Navigating a global pandemic has been an extraordinary time for mankind. Sadly, our response to the virus in terms of single-use protective wear will affect the planet’s health for years to come. Billions of plastic masks, gloves, and other PPE have been manufactured and disposed of into general waste, with ecological ramifications lasting long into the future.  


In many ways, the worldwide pandemic had positive implications for the natural world. Government-imposed lockdowns meant a sudden reduction in industrial emissions and a slow-down in the exploitation of natural resources.


Less human travel by road, air, and sea improved air quality and meant less injured wildlife on streets and in the ocean. A reduced shipping trade and a decline in industry supply chains caused a significant drop in pollution and greenhouse gasses.


Across the world, this industrial shutdown was noticeable in satellite imaging and reports of animals reappearing in areas they hadn’t been seen in years. By these accounts, it appeared mother nature was resurging.


However, looking past these promising headlines, the real environmental villain in the pandemic saga has been single-use plastics: their sky-rocketing use and consequential pollution.


The highly infectious and rapidly spreading virus called for the urgent production of personal protective equipment (PPE). Masks, gloves, sanitiser wipes, and face shields were manufactured on a mass scale, and people all over the world were encouraged to use them. Medical-grade PPE was recommended for one use only. While this equipment played a significant role in preventing the spread of the virus, it meant a tsunami of discarded plastic items. 


With no systems set up to effectively manage the onslaught of PPE, these items went straight into the garbage, contributing to an already dire plastic pollution problem. Presently, it is estimated that up to 3.4 billion single-use face masks and face shields are thrown away worldwide every day.


World Wide Fund for Nature (WWF) found that if a very reserved estimate of 1% of these discarded surgical and face masks find their way into the environment, it could mean as many as 100 billion masks every month. This mass of unprecedented litter is destined to affect natural environments and oceans for generations.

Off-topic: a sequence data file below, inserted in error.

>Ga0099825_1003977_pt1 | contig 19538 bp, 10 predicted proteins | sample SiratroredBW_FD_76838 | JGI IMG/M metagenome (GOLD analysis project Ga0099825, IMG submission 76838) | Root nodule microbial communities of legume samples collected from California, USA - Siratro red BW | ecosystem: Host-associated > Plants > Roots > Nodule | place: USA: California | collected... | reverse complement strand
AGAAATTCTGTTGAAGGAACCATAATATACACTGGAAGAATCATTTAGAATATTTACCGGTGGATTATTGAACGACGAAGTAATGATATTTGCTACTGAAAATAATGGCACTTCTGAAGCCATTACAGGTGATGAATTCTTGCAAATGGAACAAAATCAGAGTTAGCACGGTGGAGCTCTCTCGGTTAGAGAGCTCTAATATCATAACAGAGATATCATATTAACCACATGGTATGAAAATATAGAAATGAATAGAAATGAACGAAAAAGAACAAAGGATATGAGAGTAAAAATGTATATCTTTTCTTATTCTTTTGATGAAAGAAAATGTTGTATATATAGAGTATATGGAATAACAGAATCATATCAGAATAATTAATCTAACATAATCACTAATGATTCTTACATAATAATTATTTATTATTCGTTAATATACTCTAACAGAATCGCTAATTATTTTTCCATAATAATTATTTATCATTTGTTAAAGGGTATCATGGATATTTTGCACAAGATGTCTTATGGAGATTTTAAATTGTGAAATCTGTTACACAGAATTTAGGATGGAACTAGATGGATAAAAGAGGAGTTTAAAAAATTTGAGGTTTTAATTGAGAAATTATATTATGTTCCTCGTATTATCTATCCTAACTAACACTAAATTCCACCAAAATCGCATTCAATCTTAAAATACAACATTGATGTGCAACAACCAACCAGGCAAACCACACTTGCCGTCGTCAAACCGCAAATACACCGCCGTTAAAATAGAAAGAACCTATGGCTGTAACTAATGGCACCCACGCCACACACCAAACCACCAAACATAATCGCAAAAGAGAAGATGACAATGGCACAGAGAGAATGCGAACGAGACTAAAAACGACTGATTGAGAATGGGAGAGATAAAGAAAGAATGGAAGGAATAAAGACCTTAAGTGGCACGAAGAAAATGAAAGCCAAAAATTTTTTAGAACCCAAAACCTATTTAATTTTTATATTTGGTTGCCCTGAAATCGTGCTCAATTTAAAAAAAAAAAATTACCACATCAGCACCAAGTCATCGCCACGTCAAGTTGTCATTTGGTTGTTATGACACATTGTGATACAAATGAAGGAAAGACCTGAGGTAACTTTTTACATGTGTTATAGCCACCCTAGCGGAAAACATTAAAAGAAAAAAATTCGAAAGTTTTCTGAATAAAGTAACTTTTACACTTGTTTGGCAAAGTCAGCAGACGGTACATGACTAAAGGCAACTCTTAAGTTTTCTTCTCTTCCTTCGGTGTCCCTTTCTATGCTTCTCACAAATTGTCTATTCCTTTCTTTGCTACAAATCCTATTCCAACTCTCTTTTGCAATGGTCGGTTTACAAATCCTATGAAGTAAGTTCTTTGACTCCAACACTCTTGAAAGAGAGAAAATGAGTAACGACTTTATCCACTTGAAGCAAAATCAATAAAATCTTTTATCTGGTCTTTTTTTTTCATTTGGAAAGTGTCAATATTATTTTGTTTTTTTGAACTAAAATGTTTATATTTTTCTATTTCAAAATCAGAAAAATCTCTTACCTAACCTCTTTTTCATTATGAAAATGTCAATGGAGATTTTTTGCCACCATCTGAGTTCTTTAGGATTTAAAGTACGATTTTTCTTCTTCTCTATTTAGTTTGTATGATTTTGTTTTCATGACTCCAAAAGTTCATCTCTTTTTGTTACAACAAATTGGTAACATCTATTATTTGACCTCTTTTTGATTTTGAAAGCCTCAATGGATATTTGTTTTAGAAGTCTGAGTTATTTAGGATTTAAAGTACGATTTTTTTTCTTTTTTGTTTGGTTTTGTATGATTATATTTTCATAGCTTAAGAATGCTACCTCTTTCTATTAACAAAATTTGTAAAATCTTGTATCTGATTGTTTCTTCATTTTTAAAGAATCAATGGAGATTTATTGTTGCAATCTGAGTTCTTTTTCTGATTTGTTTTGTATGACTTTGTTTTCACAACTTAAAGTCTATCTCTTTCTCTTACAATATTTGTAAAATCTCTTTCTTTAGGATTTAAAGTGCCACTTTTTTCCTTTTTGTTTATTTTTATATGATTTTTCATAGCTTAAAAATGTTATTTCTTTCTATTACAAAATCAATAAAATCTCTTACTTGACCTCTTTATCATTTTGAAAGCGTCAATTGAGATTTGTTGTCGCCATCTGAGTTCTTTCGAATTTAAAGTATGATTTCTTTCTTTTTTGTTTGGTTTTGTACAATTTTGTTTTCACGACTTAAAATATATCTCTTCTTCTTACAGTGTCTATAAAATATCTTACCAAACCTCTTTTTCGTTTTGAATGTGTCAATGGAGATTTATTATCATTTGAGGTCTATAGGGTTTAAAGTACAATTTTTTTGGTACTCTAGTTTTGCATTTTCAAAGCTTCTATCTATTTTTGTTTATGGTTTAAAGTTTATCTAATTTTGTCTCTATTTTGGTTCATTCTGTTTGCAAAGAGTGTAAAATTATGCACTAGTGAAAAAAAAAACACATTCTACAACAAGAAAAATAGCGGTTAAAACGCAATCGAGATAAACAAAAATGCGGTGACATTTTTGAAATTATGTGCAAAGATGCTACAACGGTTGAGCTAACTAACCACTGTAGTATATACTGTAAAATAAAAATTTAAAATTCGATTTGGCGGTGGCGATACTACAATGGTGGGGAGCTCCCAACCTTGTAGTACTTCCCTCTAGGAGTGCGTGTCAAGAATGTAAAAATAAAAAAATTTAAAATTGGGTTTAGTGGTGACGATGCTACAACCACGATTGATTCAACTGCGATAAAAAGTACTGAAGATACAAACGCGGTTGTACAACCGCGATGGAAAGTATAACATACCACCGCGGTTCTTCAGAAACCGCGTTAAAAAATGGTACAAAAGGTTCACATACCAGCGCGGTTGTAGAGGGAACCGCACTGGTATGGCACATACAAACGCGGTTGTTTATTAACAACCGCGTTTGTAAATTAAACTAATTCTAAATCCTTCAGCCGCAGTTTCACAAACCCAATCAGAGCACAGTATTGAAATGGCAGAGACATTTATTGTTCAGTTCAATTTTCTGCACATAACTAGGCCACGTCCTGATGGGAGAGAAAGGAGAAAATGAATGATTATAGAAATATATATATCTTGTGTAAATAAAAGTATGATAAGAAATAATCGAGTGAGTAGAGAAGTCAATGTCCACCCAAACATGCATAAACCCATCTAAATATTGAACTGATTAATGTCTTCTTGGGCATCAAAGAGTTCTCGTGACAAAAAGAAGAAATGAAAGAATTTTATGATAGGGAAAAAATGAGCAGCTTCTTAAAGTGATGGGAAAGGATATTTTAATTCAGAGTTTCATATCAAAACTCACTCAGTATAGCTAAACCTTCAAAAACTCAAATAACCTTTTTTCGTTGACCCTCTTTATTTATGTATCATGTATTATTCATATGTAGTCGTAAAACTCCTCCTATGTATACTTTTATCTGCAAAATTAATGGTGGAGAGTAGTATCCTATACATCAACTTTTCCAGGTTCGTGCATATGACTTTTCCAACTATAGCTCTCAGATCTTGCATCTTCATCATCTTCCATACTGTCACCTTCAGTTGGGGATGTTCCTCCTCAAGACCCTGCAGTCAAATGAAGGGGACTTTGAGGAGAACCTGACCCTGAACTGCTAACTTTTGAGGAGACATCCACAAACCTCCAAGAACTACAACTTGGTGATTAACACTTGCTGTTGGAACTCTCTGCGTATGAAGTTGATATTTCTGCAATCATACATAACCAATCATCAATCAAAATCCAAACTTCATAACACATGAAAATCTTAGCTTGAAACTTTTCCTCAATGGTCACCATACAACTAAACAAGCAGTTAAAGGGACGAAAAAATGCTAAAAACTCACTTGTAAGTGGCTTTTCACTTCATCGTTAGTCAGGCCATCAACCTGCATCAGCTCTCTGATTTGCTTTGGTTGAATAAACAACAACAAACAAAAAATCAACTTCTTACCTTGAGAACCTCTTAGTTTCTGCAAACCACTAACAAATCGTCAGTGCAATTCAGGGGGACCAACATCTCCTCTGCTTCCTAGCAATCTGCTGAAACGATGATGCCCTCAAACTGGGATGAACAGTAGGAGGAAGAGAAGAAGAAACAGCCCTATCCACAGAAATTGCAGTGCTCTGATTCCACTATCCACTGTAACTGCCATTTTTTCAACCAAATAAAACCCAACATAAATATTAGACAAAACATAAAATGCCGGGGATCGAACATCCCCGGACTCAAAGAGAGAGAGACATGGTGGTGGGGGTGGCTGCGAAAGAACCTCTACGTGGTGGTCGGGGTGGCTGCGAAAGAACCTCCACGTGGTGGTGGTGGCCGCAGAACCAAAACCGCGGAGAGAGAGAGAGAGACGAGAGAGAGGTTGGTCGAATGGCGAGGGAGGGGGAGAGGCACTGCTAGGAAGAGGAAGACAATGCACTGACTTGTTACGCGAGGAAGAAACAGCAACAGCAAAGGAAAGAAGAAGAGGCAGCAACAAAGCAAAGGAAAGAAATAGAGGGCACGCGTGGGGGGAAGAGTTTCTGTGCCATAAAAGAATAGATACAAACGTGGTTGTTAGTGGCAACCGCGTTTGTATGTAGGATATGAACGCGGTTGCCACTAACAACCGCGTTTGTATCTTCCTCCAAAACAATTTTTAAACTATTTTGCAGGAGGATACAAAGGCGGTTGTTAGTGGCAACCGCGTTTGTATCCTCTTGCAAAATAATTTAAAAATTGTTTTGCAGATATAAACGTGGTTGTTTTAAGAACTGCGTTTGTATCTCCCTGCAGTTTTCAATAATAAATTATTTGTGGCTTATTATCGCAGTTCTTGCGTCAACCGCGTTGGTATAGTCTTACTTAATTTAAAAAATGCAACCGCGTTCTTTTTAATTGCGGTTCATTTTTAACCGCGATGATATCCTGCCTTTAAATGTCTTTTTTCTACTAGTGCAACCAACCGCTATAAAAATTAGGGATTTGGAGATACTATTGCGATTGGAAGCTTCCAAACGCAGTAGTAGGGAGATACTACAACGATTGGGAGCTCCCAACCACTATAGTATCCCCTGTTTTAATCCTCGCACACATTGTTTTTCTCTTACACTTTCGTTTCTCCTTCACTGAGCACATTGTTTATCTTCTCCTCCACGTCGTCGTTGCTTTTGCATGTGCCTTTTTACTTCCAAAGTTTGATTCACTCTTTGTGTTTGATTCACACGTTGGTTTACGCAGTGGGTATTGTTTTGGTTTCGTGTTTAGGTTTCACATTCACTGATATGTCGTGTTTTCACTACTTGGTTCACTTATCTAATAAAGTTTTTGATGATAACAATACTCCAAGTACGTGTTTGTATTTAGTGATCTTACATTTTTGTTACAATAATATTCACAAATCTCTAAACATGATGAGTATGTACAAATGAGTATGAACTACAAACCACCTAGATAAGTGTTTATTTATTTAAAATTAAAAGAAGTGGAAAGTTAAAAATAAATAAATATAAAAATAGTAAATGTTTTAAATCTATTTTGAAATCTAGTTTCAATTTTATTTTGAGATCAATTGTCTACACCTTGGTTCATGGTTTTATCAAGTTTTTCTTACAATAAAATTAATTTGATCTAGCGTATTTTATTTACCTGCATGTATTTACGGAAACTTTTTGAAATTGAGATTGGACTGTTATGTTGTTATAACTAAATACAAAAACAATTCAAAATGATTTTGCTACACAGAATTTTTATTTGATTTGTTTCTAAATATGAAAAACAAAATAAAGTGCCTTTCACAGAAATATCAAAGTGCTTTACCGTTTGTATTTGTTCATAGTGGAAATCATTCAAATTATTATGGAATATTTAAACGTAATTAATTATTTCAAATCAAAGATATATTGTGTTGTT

Justifiably, during the height of the pandemic, the need for hygiene and convenience overcame our desire to reuse and recycle products. 


Whenever large-scale government lockdowns limited public movement, households resorted to ordering takeaway meals. Plastic food containers made a comeback, and inevitably, these plastic takeout dishes and polyethylene packaging were thrown out with the trash.


Likewise, Keep Cups were banned in many coffee shops for hygiene reasons. Outlets opted to revert to the easier, more sanitary option of single-use cups instead of staff having to handle items unnecessarily. Similarly, many shops and supermarkets moved to individual plastic packaging to limit unnecessary contact and contamination.


In a matter of months, the pandemic essentially reversed any progress toward an eco-mindset and reignited our dependence on single-use plastics. At the same time, recycling programs in many countries were paused in an effort to stop the virus from spreading on contaminated surfaces.


After more than two years of managing the COVID-19 outbreak, countries worldwide now produce and discard millions of masks and other plastic protective items at an alarming rate. Presently, this shows no sign of slowing down, and the full eco-impact will take some time to understand.


The single-use waste surge has highlighted our need to invest in a circular economy of organics. Never has it been more important that we revive our pre-pandemic focus on sustainable products and waste management solutions. 


It’s time to recalibrate efforts to reduce use, reuse what we can, and make mindful choices in the products we use.